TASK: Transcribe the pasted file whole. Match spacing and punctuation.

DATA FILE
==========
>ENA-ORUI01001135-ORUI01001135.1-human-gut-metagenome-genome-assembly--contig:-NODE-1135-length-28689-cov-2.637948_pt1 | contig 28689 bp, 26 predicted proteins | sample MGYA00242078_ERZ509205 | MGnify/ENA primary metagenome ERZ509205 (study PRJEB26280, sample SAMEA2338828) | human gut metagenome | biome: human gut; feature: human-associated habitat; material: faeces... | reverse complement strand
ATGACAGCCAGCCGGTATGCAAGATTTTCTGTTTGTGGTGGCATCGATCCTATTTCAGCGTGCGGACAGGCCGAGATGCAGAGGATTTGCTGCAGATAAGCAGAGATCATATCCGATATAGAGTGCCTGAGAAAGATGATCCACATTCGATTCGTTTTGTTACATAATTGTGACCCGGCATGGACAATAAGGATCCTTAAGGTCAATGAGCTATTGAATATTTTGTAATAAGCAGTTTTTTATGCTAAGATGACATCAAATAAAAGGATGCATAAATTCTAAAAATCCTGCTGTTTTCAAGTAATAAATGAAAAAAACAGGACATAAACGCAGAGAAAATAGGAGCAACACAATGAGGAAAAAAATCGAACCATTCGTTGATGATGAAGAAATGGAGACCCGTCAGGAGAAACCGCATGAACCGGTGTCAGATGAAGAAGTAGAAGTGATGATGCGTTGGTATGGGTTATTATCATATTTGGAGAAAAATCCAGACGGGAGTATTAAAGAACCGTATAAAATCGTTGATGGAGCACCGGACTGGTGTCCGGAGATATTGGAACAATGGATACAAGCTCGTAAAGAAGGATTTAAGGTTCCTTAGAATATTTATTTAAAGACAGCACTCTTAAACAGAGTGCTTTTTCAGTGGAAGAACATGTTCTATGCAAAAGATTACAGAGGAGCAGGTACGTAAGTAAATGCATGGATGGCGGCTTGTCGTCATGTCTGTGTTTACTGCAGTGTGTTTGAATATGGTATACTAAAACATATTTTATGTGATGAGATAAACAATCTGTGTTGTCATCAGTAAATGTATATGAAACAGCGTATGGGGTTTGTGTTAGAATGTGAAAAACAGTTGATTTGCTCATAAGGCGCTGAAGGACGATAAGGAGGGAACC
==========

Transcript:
>ENA-ORUI01001135-ORUI01001135.1-human-gut-metagenome-genome-assembly--contig:-NODE-1135-length-28689-cov-2.637948_pt1 | contig 28689 bp, 26 predicted proteins | sample MGYA00242078_ERZ509205 | MGnify/ENA primary metagenome ERZ509205 (study PRJEB26280, sample SAMEA2338828) | human gut metagenome | biome: human gut; feature: human-associated habitat; material: faeces... | reverse complement strand
ATGACAGCCAGCCGGTATGCAAGATTTTCTGTTTGTGGTGGCATCGATCCTATTTCAGCGTGCGGACAGGCCGAGATGCAGAGGATTTGCTGCAGATAAGCAGAGATCATATCCGATATAGAGTGCCTGAGAAAGATGATCCACATTCGATTCGTTTTGTTACATAATTGTGACCCGGCATGGACAATAAGGATCCTTAAGGTCAATGAGCTATTGAATATTTTGTAATAAGCAGTTTTTTATGCTAAGATGACATCAAATAAAAGGATGCATAAATTCTAAAAATCCTGCTGTTTTCAAGTAATAAATGAAAAAAACAGGACATAAACGCAGAGAAAATAGGAGCAACACAATGAGGAAAAAAATCGAACCATTCGTTGATGATGAAGAAATGGAGACCCGTCAGGAGAAACCGCATGAACCGGTGTCAGATGAAGAAGTAGAAGTGATGATGCGTTGGTATGGGTTATTATCATATTTGGAGAAAAATCCAGACGGGAGTATTAAAGAACCGTATAAAATCGTTGATGGAGCACCGGACTGGTGTCCGGAGATATTGGAACAATGGATACAAGCTCGTAAAGAAGGATTTAAGGTTCCTTAGAATATTTATTTAAAGACAGCACTCTTAAACAGAGTGCTTTTTCAGTGGAAGAACATGTTCTATGCAAAAGATTACAGAGGAGCAGGTACGTAAGTAAATGCATGGATGGCGGCTTGTCGTCATGTCTGTGTTTACTGCAGTGTGTTTGAATATGGTATACTAAAACATATTTTATGTGATGAGATAAACAATCTGTGTTGTCATCAGTAAATGTATATGAAACAGCGTATGGGGTTTGTGTTAGAATGTGAAAAACAGTTGATTTGCTCATAAGGCGCTGAAGGACGATAAGGAGGGAACC